Advocating for Children and Young People
Policy makers and health system administrators face competing demands and a seemingly new crisis every day. With a smaller population and no voice at the ballot box, the needs of children and young people can sometimes be lost in the clamour.
What we do
ECHO works with our members, partner organisations, and European Union Commission staff, to raise the needs of the children and young people we care for and help find solutions. We provide insight, evidence, and leadership on issues affecting children in hospital. We take an intersectional approach to our advocacy, looking for ways to improve health while also addressing other policy priorities like creating more sustainable societies.
- Advancing sustainable and green hospitals
- Promoting the rights of children and young people in hospital
- Raising the profile of children and young people with complex and rare diseases
- Ensuring health data sharing platforms prioritize and include children’s hospitals
Advancing sustainable hospitals and healthcare systems
The climate crisis will determine the lifelong health of today’s children. ECHO is committed to ensuring children's hospitals are part of the solution in addressing the climate crisis and ensuring all children have the healthiest possible start in life.
On World Environment Day 2020, together with Meyer Children’s Hospital and Health Care Without Harm Europe, ECHO released the Children's Hospitals Green Promise, charting the course for sustainable children’s hospitals of the future. Read the full promise here:
Following up on our promise we issued 'A call to action: children's hospitals, child health and the climate crisis' in the Lancet Child & Adolescent Health on the eve of the Pre-COP26 Youth Event: “Youth4Climate: Driving Ambition.” Read the comment here:
ECHO is an ongoing partner of Ride for Their Lives, a non-profit that works with paediatricians around the world to raise awareness about the impact of climate change on child health and support health care professionals in taking action to address it.
Promoting the rights of children and young people in hospital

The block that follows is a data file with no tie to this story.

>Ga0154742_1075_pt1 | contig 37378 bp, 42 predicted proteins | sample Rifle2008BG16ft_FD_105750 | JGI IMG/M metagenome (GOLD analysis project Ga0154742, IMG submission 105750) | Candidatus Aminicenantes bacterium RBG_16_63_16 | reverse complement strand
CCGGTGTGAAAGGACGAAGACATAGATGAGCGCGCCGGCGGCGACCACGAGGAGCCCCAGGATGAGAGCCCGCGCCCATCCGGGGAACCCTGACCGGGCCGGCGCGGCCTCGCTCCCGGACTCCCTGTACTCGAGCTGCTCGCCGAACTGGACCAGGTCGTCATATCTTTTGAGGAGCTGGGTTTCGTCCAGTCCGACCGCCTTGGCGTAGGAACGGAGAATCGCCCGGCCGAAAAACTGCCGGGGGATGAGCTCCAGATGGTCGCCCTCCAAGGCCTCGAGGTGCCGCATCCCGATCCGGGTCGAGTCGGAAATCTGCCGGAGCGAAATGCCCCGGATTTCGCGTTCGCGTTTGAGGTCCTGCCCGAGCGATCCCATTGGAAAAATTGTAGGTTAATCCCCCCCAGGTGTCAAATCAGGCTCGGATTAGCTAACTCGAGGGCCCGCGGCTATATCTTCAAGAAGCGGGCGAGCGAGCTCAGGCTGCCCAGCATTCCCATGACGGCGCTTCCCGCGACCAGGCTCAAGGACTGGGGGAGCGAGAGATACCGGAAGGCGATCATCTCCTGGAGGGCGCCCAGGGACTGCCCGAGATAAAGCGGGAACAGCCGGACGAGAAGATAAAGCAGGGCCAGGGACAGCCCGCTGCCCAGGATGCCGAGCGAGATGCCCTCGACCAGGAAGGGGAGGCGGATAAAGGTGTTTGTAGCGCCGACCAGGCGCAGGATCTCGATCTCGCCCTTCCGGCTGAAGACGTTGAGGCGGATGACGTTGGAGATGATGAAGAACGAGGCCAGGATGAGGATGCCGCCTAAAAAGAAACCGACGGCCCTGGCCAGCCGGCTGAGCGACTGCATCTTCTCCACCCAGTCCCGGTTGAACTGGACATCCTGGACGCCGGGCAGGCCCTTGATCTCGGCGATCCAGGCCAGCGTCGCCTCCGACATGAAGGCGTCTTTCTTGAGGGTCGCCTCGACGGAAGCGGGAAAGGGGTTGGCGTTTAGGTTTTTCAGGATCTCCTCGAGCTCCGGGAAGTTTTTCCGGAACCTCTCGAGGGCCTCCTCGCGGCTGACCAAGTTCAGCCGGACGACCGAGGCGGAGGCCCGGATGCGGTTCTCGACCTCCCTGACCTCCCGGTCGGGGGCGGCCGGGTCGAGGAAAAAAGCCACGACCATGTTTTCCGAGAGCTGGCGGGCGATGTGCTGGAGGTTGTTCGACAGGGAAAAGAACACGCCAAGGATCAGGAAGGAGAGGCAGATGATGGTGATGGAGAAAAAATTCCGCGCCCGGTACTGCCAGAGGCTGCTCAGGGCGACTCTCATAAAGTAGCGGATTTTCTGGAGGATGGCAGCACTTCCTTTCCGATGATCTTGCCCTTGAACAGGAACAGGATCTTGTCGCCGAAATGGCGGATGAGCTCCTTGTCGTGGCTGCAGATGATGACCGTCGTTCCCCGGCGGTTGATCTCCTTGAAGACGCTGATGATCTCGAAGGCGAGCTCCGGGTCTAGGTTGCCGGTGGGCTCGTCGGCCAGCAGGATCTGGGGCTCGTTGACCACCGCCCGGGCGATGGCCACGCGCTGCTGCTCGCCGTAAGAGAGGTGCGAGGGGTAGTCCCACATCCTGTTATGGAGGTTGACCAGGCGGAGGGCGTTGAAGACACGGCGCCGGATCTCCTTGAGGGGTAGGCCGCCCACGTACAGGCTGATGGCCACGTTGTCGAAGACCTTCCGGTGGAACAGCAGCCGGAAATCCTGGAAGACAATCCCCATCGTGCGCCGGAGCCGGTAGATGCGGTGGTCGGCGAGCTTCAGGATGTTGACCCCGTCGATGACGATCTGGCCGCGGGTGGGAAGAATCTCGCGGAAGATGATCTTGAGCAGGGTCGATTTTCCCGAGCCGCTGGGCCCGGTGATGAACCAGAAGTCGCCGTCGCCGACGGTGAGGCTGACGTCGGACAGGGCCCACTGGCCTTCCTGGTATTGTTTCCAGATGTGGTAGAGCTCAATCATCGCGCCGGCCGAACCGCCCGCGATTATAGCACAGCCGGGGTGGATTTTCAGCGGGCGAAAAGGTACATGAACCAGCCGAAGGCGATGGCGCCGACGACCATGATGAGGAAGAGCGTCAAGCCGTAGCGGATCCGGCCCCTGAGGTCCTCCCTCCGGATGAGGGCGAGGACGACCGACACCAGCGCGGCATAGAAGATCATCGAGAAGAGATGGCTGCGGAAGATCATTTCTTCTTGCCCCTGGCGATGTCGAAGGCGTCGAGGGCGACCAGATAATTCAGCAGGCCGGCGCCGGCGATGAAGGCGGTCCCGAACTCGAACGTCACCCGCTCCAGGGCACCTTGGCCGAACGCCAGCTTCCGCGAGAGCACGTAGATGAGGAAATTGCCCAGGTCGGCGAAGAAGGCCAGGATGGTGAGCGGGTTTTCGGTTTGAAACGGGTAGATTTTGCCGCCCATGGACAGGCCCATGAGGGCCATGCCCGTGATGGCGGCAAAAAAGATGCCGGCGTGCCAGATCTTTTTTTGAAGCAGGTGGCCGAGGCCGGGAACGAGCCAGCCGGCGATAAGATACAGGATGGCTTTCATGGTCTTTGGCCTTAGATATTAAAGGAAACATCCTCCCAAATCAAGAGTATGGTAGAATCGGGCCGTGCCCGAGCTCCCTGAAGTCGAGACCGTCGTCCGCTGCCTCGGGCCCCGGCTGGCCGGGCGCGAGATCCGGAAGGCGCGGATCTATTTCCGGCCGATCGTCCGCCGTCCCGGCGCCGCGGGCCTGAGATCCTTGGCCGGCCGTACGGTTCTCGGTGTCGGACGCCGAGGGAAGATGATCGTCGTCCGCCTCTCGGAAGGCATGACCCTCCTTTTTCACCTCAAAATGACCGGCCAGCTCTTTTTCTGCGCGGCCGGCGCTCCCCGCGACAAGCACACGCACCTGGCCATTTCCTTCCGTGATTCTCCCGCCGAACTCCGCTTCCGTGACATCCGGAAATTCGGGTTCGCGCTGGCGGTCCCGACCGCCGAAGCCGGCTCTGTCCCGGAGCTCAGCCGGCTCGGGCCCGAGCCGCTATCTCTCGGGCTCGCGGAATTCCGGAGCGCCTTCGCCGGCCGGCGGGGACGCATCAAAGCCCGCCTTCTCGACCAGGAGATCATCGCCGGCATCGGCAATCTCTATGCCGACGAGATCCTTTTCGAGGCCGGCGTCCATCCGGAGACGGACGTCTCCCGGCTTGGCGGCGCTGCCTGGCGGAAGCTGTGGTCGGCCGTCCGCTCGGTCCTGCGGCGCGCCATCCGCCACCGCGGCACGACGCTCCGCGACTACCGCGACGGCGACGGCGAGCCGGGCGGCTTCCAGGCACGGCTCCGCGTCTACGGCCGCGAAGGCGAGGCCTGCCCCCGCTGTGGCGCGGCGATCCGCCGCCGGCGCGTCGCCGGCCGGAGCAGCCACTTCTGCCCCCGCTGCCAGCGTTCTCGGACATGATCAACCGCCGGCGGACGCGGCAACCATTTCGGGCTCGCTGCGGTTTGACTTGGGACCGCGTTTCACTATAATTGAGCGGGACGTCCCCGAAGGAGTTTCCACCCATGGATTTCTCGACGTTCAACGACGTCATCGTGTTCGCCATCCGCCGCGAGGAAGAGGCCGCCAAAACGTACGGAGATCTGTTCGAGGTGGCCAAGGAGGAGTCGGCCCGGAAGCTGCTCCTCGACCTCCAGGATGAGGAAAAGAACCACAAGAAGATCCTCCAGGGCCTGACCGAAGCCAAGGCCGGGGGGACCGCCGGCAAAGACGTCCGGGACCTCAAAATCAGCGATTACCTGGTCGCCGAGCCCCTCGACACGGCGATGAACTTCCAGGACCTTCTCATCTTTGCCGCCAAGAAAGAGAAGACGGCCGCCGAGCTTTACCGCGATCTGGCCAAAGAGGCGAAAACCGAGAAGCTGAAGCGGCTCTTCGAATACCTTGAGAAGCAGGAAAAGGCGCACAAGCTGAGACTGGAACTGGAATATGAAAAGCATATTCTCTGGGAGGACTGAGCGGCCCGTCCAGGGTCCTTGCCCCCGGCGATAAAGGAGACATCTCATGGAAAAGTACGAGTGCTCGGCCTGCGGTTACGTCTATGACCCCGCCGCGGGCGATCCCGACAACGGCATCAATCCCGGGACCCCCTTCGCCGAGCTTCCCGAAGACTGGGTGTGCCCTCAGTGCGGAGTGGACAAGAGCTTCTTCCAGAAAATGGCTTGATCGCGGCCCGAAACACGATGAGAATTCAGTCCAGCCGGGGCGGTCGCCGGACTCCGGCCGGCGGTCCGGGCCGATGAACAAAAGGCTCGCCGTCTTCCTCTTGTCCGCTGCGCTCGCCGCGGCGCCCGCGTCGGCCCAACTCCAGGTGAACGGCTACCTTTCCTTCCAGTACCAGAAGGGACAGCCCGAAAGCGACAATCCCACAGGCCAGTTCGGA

ECHO is committed to promoting and protecting the rights of children in hospital. A rights-based approach to care centres the needs of patients and their families and can help improve the quality of care they recieve.
The COVID-19 pandemic directly and indirectly affected child health. ECHO called for the rights of children in hospital to be centred in pandemic planning in our comment in Lancet Child & Adolescent Health.
November 2019 marked 30 years since the signing of the United Nations Convention on the Rights of the Child. To celebrate this milestone and recommit to continuing to protect and promote the rights of children and young people ECHO, together with organisations representing children’s hospitals in Australasia, Canada, and the United States issued a joint declaration calling for early and sustained investment in child health.
To support hospitals on their journeys to incorporating a rights-based approach to care, ECHO has issued the ECHO Toolkit: Supporting Rights of Children in Hospital. This toolkit is an evidence-based approach to the implementation and evaluation of a rights-based approach to caring for children and young people in hospital.
Raising the profile of children and young people with complex and rare diseases
ECHO is the only organisation representing children's hospitals in Europe. To ensure the needs of children and young people are heard, we work at multiple levels including participating in workshops and networks hosted by the European Commission, providing input on proposed regulations such as the Revision of the EU legislation on medicines for children and rare diseases, or the creation of the European Health Emergency Response Authority, or working directly with Commission staff on issues around rare diseases and the European Reference Networks (ERNs).
ECHO leadership played a lead role in coordinating with the Commission, Ukrainian children's hospitals and ECHO members to connect people with rare diseases fleeing the war in Ukraine connect with care providers.
Ensuring digital health systems include children’s hospitals
Many countries have only one or two tertiary care children’s hospitals, making cross-border comparison essential to conducting research needed to improve health outcomes. Ongoing investment in projects such as the European Digital Health Data Space needs to address the unique needs of children's hospitals. ECHO participate in the AlliancE for the Digitalisation of HosPitAls MediCation ManagemenT Pathways (EPACT) run by the European Health Management Association and works with our members on research to support data sharing solutions.